It has lost transparency—Omare
On performance, we are doing well – Owei Lakemfa
We have over 2,400 students on our list – Amnesty Office
Kingsley Kuku led administration, more transparent-IYC Boss
Our agricultural programme is targeted at the Amnesty beneficiaries-Lakemfa
What seems to be the opinion of an average Niger Deltan concerning the Amnesty Programme was recently reechoed by the factional leader of Ijaw Youth Council, IYC, Barr. Eric Omare when he described it as an organization that is lacking in transparency.
Barrister Omare stated this when he appeared on GbaramatuVoice popular programme tagged; Focus-On-Niger-Delta, in company of Mr. Owei Lakemfa, Media Consultant to the Special Adviser to the President on Niger Delta Affairs and Coordinator of the Amnesty Programme, Brig. Gen. Paul Boroh (Rtd).
According to Omare, the current leadership engagement with stakeholders is not as transparent as it used to be under Kingsley Kuku.
Continuing, the IYC factional leader explained that the current handlers have carried on with some of the things that Kuku was doing but again have been marred with issues here and there.
Responding to the issue of transparency, Mr. Owei stated that the office holds regular meetings with the leaders of the three phases of the programme where reports are given, they get clarifications and they make suggestions which the office acts on.
“There are also internal and External Auditors, an Evaluation Department and the National Assembly that carries out oversight functions.
Appraising the performance of the present handlers of the programme, Mr. Owei without hesitation scored the current handlers high.
In his words, “I think it has been quite successful. It has the mandate to cater for those that took Amnesty and I think it has been up to the task.”
But the IYC boss, again, viewed it differently. He explained that in assessing the programme, “One has to look at it from the different dimensions of the programme. Recall that the main idea behind the Amnesty Programme was to provide peace in the region.
“Therefore, from the perspective of restoring relative peace to the region, it has been a success to an extent. However, when you look at it from the angle of government fulfilling its promises to the region, it was a failure.”
So he opined that the Amnesty Programme has ensured the free flow of oil with a massive flow of oil money, but the people of the region have nothing to show for it.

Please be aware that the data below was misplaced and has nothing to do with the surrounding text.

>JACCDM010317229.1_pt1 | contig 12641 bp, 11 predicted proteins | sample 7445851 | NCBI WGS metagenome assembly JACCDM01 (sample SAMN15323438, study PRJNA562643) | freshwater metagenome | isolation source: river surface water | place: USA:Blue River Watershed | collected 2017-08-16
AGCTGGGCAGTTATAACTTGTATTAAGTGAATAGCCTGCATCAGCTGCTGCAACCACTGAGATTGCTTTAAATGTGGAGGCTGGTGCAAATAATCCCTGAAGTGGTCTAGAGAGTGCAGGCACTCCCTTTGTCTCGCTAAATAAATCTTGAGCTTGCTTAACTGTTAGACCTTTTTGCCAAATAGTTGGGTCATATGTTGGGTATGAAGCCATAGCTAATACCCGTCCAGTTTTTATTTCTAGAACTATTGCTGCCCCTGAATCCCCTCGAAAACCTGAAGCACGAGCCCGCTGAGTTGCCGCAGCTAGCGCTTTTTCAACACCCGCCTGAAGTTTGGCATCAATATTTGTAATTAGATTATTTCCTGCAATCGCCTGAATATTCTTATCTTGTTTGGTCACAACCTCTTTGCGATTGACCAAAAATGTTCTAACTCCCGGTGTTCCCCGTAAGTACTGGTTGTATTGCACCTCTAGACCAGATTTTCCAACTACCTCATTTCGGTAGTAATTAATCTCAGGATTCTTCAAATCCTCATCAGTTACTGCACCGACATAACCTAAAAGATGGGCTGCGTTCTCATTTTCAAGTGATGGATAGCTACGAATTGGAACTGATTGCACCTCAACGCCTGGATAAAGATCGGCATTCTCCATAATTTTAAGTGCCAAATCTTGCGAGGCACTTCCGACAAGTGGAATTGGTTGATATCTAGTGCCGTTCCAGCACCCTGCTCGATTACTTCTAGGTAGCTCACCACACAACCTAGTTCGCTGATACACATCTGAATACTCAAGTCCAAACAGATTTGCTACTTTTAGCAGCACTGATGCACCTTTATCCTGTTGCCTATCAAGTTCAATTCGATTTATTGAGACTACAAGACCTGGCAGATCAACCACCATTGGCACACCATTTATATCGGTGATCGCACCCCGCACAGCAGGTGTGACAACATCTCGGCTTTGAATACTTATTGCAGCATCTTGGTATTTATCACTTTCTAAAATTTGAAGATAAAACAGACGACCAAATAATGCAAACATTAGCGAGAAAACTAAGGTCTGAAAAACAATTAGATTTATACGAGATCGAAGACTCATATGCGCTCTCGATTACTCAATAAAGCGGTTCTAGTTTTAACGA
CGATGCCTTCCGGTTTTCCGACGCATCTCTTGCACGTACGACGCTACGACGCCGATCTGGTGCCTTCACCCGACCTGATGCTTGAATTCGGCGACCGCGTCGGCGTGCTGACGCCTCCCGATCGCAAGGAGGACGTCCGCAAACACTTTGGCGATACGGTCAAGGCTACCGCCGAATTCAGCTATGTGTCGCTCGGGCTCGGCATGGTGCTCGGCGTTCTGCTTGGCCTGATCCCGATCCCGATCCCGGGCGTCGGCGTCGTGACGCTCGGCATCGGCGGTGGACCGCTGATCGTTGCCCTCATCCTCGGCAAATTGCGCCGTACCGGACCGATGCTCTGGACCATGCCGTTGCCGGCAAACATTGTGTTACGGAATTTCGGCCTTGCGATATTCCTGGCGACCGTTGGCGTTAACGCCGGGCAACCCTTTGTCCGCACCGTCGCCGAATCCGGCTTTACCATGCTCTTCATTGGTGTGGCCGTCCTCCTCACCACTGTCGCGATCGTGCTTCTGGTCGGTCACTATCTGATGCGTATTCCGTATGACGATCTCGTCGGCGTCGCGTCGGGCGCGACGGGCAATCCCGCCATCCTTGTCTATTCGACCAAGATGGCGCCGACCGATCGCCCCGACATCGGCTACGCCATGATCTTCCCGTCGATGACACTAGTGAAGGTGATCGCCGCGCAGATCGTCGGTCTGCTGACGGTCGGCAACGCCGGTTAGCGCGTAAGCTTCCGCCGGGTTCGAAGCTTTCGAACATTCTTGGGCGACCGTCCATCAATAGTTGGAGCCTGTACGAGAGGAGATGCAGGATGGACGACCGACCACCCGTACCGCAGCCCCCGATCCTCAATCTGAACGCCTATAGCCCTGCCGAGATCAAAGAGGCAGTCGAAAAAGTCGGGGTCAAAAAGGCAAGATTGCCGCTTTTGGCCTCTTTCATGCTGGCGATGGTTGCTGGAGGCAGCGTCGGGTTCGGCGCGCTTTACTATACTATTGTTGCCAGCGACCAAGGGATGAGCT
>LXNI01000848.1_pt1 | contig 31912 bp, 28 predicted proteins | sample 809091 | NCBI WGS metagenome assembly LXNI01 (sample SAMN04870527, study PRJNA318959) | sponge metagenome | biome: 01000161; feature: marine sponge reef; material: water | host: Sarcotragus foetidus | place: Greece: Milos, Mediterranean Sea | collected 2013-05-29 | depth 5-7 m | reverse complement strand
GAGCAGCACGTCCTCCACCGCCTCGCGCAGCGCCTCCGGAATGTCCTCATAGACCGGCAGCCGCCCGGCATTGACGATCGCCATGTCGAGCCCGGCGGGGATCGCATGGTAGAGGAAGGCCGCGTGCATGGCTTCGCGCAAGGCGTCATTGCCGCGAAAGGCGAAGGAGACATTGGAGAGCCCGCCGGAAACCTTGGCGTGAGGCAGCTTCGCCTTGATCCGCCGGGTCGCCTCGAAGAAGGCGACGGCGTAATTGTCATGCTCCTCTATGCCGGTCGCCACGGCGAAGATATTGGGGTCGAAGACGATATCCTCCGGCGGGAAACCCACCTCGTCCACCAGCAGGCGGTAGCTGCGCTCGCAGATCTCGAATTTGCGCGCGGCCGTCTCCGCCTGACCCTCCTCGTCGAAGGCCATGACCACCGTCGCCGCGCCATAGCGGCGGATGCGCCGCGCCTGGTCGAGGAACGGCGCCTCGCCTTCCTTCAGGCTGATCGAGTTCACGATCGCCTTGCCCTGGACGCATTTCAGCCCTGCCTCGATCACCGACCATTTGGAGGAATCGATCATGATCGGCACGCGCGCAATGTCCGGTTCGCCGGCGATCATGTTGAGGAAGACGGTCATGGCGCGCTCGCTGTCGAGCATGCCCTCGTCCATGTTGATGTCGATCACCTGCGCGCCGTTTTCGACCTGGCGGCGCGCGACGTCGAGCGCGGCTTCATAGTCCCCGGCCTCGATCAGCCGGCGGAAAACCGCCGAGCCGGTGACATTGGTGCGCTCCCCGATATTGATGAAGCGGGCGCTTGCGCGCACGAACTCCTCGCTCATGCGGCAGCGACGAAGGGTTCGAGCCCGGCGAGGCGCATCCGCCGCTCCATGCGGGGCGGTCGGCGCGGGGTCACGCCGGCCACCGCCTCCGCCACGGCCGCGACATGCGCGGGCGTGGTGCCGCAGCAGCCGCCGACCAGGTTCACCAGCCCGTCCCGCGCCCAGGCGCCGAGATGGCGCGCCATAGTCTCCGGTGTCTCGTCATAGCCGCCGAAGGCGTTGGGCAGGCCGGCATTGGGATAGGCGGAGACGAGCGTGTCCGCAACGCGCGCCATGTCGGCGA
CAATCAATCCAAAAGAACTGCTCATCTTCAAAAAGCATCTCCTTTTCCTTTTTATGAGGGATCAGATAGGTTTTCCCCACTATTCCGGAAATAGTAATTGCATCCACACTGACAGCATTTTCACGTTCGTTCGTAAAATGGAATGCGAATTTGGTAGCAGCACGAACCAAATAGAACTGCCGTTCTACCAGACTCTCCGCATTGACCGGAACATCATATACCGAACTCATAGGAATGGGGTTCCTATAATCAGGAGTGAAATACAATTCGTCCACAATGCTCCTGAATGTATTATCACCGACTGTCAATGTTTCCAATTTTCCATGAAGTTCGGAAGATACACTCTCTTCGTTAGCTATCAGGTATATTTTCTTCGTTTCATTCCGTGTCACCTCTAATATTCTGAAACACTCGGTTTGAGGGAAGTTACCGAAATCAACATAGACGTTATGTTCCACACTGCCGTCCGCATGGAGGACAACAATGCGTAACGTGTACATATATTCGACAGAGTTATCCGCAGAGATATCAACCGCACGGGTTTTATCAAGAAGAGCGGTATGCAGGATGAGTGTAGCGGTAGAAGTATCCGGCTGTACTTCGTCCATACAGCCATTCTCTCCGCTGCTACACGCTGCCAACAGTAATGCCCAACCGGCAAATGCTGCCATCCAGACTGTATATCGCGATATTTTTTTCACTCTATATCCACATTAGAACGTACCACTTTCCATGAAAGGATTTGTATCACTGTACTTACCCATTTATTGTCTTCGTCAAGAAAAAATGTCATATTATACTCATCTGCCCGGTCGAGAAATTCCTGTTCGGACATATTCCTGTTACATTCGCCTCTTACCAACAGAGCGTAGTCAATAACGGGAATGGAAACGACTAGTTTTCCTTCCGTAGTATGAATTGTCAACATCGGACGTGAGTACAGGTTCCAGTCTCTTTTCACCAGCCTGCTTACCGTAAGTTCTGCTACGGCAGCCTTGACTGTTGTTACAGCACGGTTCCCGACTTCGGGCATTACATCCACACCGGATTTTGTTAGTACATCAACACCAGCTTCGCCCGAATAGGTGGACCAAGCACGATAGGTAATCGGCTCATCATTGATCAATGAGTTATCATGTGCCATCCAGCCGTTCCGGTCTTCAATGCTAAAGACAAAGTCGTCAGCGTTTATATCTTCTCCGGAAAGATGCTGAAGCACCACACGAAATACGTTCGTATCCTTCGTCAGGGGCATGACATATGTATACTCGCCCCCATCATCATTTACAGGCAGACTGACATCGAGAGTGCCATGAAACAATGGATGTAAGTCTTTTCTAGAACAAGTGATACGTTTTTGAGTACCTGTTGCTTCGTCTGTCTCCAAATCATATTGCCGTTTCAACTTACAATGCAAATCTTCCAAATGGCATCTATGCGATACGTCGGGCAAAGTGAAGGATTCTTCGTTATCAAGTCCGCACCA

On his own part, the media consultant explained that the Amnesty Office has the mandate to pay the beneficiaries a monthly stipend; this mandate, he claimed they are fulfilling.
The media expert further stressed that the mandate also included reintegrating the ex-agitators into the society. A job he said the body is doing by giving them vocational training and empowering them in batches as well as providing them with tertiary education within and outside the country.
When asked by our correspondent if the programme has been able to end militancy in the region, Barr. Omare reiterated his earlier position by maintaining that there is a relative peace in the region but was quick to add that there was a resurgence of militancy recently because the government of the day failed in its promises to the region.
In the same vein, the media consultant took time to clarify that the Amnesty Programme is not to provide infrastructural development in the Niger Delta.
He further linked such responsibility to the task of other agencies like the Niger Delta Development Commission (NDDC) and the Ministry of Niger Delta Affairs.
But the leader of the Ijaw Youths viewed it from yet another perspective.
In his words, “We cannot talk about the success of the programme without looking at the wider picture which is to address the challenges facing the region.”
He then pointed out that the weak link in the implementation of the Amnesty Programme is the lack of job opportunities for those that have been trained.
On their agricultural programmes, Mr. Owei explained that beneficiaries are trained by various institutes and farms like the agricultural departments of schools such as the University of Calabar and Songhai Farms.
In his words, “We just returned from empowering beneficiaries in George Town and other towns in Okrika. Obviously, the emphasis on agriculture will impact on the rural areas where some of these farms are located and on the overall strive for food sufficiency.
He pointed that they have over 2,400 students on their list currently in Nigeria. 261 graduated in 2015 and 495 students graduated in 2016.
On the way forward, Barr. Omare opined that the agricultural initiative is a very good one in the light of the present economic challenges.
However, he stated that the selection process of the amnesty beneficiaries to participate need to be transparent as he doesn’t know where those they are empowering on a daily basis are coming from.
While explaining the above, Mr. Owei further pointed out that those selected are the beneficiaries who took part in Amnesty Programme.
According to him, “It is from them those to be trained are selected and we are careful to ensure that they cut across the nine oil producing states.
“There were over 13,000 untrained beneficiaries and we cannot train more than 1,000 in a given period as there are budgetary constraints.”-Owei said.
But he finally added that the books are open for those who want to verify if the trainees are authentic beneficiaries of the Amnesty programme.